Patent expiry to hasten consolidation in pharma industry

Life sciences research from Marks & Clerk predicts substantial acquisition activity

More than 8 in 10 (82%) of those working in the drugs industry in the UK believe Big Pharma will be unable to innovate sufficiently from within to replace blockbuster drugs going off patent, a survey by Marks & Clerk has revealed.

The latest annual life sciences research from the international intellectual property group also found that 97% of respondents expect patent life extensions to continue to grow in importance as companies seek to squeeze out revenue streams as blockbusters move towards patent expiry.

In addition, 68% predict substantial acquisition activity within the next two years.

The findings are based on a survey of 381 executives across the pharmaceutical and biotechnology sectors.

Now that the gains from yesterday’s small molecule-based drug discovery have been largely enjoyed, the picture for r&d is far more complex, with the study predicting increased industry convergence driven principally by acquisitions.

Despite the global economic outlook improving over the last year, the research identifies a number of industry specific problems. The most pressing of these is the fact that large numbers of blockbuster drugs are set to come off patent between now and 2014.

There is also uncertainty about the direction the new Conservative-Liberal Government will take. Under the Labour party, commitments were given to r&d sectors through the creation of a patent box and a strategic investment fund, which committed public money to sectors including biotechnology. The Conservative-Liberal manifesto, however, has already said that it will focus on other areas of economic activity – in particular energy, utilities and transport.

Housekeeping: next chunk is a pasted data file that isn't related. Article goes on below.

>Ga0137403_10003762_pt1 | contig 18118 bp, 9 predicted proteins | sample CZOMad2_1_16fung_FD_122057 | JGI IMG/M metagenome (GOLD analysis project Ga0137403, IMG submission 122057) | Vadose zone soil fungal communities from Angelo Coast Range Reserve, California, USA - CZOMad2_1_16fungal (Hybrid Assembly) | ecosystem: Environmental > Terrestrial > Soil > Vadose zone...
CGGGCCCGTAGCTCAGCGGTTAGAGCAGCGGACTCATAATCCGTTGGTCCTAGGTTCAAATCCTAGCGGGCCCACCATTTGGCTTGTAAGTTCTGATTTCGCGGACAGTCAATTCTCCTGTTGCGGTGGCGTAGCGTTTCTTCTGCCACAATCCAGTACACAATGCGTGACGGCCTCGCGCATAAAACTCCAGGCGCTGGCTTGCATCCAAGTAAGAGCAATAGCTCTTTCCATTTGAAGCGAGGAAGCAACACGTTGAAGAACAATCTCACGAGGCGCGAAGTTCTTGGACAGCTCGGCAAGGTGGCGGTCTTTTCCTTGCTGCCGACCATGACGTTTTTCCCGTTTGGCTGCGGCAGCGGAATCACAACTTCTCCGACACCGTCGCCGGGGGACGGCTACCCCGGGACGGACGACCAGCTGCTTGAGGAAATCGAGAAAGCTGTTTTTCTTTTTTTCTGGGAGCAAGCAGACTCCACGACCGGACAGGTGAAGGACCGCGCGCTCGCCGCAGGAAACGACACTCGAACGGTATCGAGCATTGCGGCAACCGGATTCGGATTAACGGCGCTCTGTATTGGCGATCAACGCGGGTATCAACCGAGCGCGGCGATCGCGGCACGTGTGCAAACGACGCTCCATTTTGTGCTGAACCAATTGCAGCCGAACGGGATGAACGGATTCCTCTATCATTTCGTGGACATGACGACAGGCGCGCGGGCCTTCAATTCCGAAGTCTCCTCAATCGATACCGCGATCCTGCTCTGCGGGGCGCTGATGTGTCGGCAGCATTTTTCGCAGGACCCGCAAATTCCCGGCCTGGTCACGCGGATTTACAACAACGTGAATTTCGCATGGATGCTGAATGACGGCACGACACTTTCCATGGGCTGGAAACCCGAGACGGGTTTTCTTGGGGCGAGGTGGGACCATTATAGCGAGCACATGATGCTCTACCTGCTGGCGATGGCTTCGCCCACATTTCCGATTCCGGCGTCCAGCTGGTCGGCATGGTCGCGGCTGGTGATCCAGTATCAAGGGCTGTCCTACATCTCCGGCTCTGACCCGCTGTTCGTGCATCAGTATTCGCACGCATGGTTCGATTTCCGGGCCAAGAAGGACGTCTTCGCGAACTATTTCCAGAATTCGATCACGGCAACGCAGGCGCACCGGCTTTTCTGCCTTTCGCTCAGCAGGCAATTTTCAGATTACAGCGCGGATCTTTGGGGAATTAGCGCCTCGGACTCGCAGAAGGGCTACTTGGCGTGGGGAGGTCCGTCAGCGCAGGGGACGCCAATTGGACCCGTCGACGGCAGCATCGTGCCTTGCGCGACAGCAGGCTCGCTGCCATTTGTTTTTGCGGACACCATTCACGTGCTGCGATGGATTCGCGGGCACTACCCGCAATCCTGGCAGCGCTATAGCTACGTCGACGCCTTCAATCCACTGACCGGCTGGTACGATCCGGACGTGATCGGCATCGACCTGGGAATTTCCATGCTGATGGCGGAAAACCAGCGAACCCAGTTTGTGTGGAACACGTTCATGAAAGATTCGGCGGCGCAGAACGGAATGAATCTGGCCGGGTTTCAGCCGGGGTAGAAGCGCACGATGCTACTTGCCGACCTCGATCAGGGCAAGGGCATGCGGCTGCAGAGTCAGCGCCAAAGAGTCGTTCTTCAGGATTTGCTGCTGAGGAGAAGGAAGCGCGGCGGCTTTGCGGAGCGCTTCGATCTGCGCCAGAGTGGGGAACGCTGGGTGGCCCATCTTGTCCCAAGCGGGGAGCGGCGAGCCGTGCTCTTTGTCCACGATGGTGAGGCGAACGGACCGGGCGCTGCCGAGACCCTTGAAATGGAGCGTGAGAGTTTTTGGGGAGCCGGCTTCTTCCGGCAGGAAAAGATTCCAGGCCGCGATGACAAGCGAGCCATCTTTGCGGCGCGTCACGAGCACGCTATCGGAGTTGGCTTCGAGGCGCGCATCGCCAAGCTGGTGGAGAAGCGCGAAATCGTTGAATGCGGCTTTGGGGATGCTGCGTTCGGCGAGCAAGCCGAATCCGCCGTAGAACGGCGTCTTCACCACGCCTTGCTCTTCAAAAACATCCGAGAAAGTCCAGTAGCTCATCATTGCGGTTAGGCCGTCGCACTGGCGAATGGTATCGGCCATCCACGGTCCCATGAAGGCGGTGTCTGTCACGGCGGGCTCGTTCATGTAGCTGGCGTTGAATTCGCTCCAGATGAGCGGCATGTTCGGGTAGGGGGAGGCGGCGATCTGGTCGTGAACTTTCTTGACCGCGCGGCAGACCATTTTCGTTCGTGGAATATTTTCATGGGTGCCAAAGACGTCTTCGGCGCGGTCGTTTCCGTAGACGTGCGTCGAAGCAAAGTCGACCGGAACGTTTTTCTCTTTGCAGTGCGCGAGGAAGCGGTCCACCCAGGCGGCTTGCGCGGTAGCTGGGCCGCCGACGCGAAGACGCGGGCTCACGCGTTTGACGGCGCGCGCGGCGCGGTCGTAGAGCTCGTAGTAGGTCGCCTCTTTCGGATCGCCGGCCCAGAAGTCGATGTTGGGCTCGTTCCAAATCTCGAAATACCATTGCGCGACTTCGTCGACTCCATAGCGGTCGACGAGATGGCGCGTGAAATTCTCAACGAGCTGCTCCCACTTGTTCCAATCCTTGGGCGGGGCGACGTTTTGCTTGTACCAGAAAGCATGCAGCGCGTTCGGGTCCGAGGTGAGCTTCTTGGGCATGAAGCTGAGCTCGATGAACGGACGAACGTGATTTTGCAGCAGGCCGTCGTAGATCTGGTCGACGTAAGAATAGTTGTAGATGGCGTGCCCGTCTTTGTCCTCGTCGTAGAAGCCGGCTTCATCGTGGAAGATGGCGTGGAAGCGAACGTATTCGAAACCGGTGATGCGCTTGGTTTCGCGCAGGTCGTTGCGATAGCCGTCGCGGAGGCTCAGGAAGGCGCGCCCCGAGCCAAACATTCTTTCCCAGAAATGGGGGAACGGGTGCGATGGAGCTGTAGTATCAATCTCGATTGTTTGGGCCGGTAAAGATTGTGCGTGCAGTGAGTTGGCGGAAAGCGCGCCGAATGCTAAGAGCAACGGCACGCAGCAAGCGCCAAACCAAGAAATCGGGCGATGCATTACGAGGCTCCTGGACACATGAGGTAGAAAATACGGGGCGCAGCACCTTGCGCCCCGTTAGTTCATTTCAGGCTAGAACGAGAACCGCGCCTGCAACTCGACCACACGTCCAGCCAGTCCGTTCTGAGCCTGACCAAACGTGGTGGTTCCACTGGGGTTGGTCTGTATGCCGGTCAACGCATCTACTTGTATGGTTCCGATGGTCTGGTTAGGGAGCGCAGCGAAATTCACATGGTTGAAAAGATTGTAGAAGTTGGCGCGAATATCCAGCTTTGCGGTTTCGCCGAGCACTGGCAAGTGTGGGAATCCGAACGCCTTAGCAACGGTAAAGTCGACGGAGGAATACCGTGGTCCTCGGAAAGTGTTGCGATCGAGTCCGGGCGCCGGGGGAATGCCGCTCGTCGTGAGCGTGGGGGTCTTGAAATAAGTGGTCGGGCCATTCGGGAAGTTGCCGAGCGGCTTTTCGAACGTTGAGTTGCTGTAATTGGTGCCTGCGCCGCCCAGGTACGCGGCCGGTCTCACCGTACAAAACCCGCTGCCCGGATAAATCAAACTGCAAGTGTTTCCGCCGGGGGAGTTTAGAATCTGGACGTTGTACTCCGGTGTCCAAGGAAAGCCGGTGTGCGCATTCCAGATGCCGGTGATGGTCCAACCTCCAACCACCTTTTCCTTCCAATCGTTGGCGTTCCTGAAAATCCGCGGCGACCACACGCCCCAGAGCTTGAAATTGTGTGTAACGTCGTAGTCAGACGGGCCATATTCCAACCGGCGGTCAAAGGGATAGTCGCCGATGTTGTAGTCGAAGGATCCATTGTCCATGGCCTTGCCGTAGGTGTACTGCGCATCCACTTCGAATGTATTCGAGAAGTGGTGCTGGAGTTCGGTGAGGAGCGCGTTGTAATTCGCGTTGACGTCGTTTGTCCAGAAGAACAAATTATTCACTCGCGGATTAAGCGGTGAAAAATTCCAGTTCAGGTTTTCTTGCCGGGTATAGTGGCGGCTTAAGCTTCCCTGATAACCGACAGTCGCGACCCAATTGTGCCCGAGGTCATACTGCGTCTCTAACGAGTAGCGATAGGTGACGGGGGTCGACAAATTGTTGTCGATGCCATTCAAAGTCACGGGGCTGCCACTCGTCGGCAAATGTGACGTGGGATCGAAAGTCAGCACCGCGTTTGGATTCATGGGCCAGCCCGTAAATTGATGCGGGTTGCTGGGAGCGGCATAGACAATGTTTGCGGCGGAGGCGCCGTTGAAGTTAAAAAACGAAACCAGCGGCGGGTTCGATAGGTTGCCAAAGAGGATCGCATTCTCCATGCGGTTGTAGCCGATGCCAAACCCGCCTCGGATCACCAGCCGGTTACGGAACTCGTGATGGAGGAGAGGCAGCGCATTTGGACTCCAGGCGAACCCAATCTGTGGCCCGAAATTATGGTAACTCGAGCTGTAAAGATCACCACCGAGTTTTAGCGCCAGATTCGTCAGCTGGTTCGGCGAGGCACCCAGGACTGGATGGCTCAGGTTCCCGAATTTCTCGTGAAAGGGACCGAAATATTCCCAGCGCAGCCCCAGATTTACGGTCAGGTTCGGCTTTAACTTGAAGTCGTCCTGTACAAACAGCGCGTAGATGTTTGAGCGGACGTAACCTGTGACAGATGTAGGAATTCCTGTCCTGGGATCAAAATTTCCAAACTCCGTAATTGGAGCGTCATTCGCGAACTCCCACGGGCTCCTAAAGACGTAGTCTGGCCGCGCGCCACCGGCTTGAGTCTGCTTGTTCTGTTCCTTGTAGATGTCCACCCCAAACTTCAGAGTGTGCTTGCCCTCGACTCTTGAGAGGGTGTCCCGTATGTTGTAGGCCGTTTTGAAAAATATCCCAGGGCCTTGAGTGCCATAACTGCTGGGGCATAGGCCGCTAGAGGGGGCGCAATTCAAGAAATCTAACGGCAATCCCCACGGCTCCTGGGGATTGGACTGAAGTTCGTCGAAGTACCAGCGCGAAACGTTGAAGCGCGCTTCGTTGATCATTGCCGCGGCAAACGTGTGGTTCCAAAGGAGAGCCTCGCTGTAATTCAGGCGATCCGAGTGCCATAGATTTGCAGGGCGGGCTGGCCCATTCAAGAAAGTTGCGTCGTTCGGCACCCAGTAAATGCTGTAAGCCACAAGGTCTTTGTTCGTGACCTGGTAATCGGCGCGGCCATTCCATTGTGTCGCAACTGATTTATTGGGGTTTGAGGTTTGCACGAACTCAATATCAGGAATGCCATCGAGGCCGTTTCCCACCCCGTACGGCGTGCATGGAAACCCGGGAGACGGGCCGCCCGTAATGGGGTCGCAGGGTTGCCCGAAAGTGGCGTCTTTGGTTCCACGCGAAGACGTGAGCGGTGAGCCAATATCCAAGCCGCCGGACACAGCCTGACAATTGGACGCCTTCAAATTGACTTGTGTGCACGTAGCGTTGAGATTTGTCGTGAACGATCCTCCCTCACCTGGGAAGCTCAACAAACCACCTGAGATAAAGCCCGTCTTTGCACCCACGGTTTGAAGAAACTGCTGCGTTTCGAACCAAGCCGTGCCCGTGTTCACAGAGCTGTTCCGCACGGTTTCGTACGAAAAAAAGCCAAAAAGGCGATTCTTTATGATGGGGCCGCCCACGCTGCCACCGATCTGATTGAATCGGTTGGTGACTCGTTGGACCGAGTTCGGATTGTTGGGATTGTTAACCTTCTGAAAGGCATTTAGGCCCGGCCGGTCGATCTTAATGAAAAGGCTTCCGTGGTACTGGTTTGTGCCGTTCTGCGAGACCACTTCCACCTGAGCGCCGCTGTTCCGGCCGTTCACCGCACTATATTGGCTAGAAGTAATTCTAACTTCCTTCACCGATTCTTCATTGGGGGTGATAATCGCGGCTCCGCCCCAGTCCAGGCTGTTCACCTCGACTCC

Dr Gareth Williams, partner at Marks & Clerk, said: ‘While it is encouraging to see that the pharmaceutical industry is slowly returning to health, our research merely indicates a shift in concern from the global economic backdrop and the subsequent funding drought to more immediate industry specific problems.’

87% of respondents believe that SPCs should be granted for secondary, follow-on drug formulations. More than three-quarters (78%) claim that critics of follow-on drug development do not give sufficient recognition to the role incremental innovation plays in advancing medicine.

While only 55% argue that patent term extensions fail to compensate adequately for the time lost in drug approvals, 82% believe the increasing cost of r&d means innovators ought to be given a longer term in which they can market their products exclusively. 92% of respondents suggest that increasing incentives to reward r&d would in turn help boost inverstment.

However, Williams said patent extensions would only postpone the inevitable for so long.

‘It is only a matter of time until innovator companies start to look to the fledgling biotechnology sector in earnest to lay the foundations of the drug development pipelines of the future,’ he said.